Monday, November 17, 2008

An unusual portrayal of the mundanely - “Babel”

“Babel”, a strong contender during the 2007 Oscars, stands as an undisputed testimony to Mexican film maker Alejandro Gonzalez Inarritu’s unusual filmmaking technique. The movie follows the league of “Amores Perros” and “21 Grams”, where diverse storylines that travel on singular paths eventually culminate at one junction taking the viewer by surprise.

“Babel”, a Greek word denoting ‘confusion’ or ‘ambiguity’ does perplex an amateur film-goer initially. The film begins its journey in the desolated barren lands of Morroco, where local man, Abdullah, purchases a .270 mm gun for his sons to keep away the jackals from their herd. Yusuf the younger and mischievous son, in an attempt to test the range of the rifle accidentally shoots at a tourist bus. The bullet hits American tourist Susan Jones (Cate Blanchett) who is on a reconciliation vacation with her husband Richard ( Brad Pitt) to save their strife-ridden marriage. The couple is left stranded in the deserts with only the locals by their side to help them get medical support. In San Diego, America, the couple’s two young children are taken to Mexico by their trusted nanny Amelia (Adriana Barazza) as she finds no takers to look after the kids while she is desperate to attend her son’s wedding. Amelia cruises through the border with no hindrance from the border police and happily enjoys the wedding feast with the two blonde American kids by her side, who are oblivious of their mother’s peril on the other side of the world.

Meanwhile in Tokyo, Chieko Wattaya, the teenaged daughter of a wealthy individual named Yasujiro Wattaya, is seen indulging herself in rebellious rendevous in order to gratify the trauma caused by her disability (she is deaf and dumb), rejection from the opposite sex and her mother’s suicide.

Four different countries, four unique cultures, four strong backgrounds, the proem though looks a tad confusing “Babel” eventually interlocks the differing tracks into one drama. The Japanese man , Wattaya had gifted his priced gun to Hasan, during a hunting expedition and Hasan in turn had sold it to Abdullah. The same gun had played the culprit and pricked Susan, wounding her critically, while her children were left wandering in the Mexican deserts, after the wedding, as Amelia gets reprimanded by the Police for tresspassing and working illegally in America.

The underlying theme of the film is nothing less than the oneness of humanity that is beyond human barriers and borders. Be it love, tragedy or death - humanity echoes the same attitude at such desperate times. Yusuf a curious youngster witnesses the first few glipmses of physicl pleasure, while Chieko in her adolescece yearns for intimacy by imposing herself on handsome men, Amelia rekindles her love with a widower in Mexico on the wedding evening.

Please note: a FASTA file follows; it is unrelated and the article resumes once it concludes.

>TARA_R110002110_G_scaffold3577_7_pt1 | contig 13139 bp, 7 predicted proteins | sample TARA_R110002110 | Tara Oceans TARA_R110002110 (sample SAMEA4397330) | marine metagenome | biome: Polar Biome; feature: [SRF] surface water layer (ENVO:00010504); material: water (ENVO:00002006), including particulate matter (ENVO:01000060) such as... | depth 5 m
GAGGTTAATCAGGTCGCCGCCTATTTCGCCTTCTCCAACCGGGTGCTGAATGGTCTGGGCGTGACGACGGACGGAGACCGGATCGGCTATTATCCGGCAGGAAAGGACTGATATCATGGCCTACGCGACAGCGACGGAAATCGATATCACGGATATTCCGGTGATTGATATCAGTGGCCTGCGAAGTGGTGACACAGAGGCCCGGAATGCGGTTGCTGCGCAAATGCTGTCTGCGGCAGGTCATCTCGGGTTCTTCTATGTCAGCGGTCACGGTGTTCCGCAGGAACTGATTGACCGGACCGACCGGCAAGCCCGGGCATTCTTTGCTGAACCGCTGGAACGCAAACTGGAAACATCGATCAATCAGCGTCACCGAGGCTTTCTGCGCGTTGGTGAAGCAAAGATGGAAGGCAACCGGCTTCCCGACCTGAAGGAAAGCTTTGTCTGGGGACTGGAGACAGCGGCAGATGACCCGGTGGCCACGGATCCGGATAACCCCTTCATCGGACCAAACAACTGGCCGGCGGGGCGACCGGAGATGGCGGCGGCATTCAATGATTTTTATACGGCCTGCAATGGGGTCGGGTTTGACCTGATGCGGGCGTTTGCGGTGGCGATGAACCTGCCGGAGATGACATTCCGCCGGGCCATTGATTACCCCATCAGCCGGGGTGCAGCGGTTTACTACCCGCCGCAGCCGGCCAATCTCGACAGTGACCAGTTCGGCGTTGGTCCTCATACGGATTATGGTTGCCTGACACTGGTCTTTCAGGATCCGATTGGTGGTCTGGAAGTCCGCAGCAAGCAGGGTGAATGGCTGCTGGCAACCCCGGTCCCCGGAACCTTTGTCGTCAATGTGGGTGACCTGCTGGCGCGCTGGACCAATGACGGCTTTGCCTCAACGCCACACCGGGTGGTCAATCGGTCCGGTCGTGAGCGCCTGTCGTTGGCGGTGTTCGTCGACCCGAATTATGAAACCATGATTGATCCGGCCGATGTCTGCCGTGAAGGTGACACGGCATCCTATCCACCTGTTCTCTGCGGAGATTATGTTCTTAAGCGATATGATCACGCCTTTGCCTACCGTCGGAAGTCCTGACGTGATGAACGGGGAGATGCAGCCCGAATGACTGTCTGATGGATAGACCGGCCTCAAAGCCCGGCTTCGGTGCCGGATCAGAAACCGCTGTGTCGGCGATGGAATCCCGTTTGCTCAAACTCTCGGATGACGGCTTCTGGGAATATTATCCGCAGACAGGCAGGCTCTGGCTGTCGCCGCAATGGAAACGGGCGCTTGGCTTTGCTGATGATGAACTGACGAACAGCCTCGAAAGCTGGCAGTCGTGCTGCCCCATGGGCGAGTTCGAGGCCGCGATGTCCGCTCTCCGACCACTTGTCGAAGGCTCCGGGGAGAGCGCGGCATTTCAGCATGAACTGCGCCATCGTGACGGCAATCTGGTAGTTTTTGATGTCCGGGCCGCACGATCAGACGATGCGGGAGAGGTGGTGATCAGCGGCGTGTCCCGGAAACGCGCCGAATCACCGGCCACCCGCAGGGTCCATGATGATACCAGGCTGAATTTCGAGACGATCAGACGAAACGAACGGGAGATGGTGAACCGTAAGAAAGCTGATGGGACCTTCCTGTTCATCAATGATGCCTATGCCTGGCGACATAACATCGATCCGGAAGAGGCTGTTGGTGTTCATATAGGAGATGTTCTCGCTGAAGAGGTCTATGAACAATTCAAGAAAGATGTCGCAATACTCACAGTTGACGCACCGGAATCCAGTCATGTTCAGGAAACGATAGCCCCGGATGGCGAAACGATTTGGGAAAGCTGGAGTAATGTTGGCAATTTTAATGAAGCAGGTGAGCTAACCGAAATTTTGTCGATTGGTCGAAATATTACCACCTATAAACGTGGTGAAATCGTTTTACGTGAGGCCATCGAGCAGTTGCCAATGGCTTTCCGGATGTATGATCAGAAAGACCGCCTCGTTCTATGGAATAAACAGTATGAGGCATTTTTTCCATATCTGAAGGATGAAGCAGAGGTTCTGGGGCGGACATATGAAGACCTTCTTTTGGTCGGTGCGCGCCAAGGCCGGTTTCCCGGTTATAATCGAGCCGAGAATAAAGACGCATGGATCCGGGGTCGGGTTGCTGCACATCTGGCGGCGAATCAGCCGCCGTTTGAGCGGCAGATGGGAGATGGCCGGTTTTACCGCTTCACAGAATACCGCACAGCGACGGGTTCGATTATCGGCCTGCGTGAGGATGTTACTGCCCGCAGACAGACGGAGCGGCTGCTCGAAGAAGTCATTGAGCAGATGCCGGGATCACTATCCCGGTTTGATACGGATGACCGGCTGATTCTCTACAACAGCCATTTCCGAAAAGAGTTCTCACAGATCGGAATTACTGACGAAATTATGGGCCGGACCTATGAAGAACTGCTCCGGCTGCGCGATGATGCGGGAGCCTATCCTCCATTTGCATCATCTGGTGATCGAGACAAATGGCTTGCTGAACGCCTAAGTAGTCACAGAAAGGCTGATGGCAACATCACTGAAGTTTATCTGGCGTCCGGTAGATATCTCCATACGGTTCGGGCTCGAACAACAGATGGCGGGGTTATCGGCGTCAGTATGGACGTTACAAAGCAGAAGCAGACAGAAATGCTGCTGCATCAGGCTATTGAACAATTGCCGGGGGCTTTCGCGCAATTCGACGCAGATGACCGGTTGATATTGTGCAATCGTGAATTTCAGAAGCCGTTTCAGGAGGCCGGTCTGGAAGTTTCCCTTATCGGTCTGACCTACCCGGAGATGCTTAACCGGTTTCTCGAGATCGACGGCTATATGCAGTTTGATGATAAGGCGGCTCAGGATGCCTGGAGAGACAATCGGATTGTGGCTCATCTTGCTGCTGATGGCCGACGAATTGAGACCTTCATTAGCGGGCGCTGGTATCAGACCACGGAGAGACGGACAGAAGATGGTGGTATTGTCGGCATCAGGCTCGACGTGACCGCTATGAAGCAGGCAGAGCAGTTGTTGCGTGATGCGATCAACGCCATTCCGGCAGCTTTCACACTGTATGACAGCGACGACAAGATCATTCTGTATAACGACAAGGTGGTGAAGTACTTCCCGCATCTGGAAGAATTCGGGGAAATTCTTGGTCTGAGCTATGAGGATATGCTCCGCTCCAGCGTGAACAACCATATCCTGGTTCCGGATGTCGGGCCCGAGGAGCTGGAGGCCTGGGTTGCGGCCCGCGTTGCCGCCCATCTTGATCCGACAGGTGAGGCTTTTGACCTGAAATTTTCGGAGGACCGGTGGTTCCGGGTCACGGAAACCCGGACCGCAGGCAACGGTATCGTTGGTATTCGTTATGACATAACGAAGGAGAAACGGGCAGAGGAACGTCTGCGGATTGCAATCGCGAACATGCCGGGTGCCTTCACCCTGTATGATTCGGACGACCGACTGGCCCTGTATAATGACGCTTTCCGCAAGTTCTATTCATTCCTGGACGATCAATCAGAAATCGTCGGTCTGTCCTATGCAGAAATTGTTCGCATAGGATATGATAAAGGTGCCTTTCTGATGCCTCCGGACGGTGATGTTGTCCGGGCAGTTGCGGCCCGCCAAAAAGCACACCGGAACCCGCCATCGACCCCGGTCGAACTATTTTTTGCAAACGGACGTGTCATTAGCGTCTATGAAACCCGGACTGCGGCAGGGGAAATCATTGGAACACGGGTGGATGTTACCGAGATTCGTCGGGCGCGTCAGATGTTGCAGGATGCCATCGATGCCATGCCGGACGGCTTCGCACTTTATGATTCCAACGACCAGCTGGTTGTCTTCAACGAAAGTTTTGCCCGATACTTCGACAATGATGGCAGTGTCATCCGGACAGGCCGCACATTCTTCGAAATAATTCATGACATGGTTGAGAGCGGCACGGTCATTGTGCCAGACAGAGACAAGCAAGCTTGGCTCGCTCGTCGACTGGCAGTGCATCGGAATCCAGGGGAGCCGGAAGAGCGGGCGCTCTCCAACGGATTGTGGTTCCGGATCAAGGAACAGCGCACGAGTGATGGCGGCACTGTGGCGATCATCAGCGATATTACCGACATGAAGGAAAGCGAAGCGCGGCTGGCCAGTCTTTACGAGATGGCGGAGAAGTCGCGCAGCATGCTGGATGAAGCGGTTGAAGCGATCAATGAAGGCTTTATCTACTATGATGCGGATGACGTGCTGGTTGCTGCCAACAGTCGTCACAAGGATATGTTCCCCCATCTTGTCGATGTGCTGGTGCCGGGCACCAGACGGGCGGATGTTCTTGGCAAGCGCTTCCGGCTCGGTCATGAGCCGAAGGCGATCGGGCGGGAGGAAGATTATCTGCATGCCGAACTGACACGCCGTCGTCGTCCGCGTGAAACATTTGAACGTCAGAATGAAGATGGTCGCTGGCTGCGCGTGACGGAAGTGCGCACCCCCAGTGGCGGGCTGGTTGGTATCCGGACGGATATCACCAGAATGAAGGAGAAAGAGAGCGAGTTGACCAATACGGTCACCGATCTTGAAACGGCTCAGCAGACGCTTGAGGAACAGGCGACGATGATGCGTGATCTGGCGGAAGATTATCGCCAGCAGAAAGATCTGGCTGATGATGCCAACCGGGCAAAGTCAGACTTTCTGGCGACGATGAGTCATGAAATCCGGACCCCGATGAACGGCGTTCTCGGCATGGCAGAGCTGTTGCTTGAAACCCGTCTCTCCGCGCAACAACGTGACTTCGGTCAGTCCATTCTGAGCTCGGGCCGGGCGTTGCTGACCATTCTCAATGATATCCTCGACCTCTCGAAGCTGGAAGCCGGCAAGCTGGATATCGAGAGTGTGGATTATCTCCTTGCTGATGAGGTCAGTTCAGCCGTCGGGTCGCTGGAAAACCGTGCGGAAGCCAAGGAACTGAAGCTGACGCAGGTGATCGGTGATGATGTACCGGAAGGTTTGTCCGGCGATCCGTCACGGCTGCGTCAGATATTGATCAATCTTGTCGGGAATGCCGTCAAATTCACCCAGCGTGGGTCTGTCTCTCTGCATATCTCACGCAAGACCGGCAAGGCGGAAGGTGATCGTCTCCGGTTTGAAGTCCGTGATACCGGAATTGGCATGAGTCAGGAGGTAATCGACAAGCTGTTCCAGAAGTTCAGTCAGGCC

Similarly, the concept of death, its aftermath and the pain it causes again exposes its terror in diversified stages. Through Susan’s spine chilling cries as she is pushed to the edge of death, and Anwar the eldest of Abdullah, shrieks as he nears his end bieng shot by the Morroccan Police, which impels Yusuf to surrender. A stark loneliness pervades Chieko’s apartment when she broods over her lost mother and Richard’s children fear to sleep in the dark as they believe that their baby brother died in his sleep.

The viewer is definitely taken on a global tour where ordinary canvasses of incidents unfold as the screenplay travels from the middle east to the far east and then to new found land in a perplexing order. The screenplay is well etched that an ardent viewer could easily break through the ambiguity and the minimal dialogues to comprehend the meanings, which are very broad if one is to sit and explore the crux of the film.

Ironically “Babel” is devoid of perplexities as long as one connects with the emotions, the plights, the apprehensions and the eventual tragedies of each characters who are after all representative of a vast panorama of human traits.

Unlike the usual film that ends with an end or period this movie projects mundane situations from around the world occurring at different time frames to a multitude of people, form various backgrounds and their reactions to such unexpected happenings. It comes to justify that the human race is nonetheless closely knitted by a thread that is known as ‘emotions’which is common to all.

1 comment:

Arjun K said...

no comments...i got a mood swing ;) ...
you know what you should post this on imdb...good stuff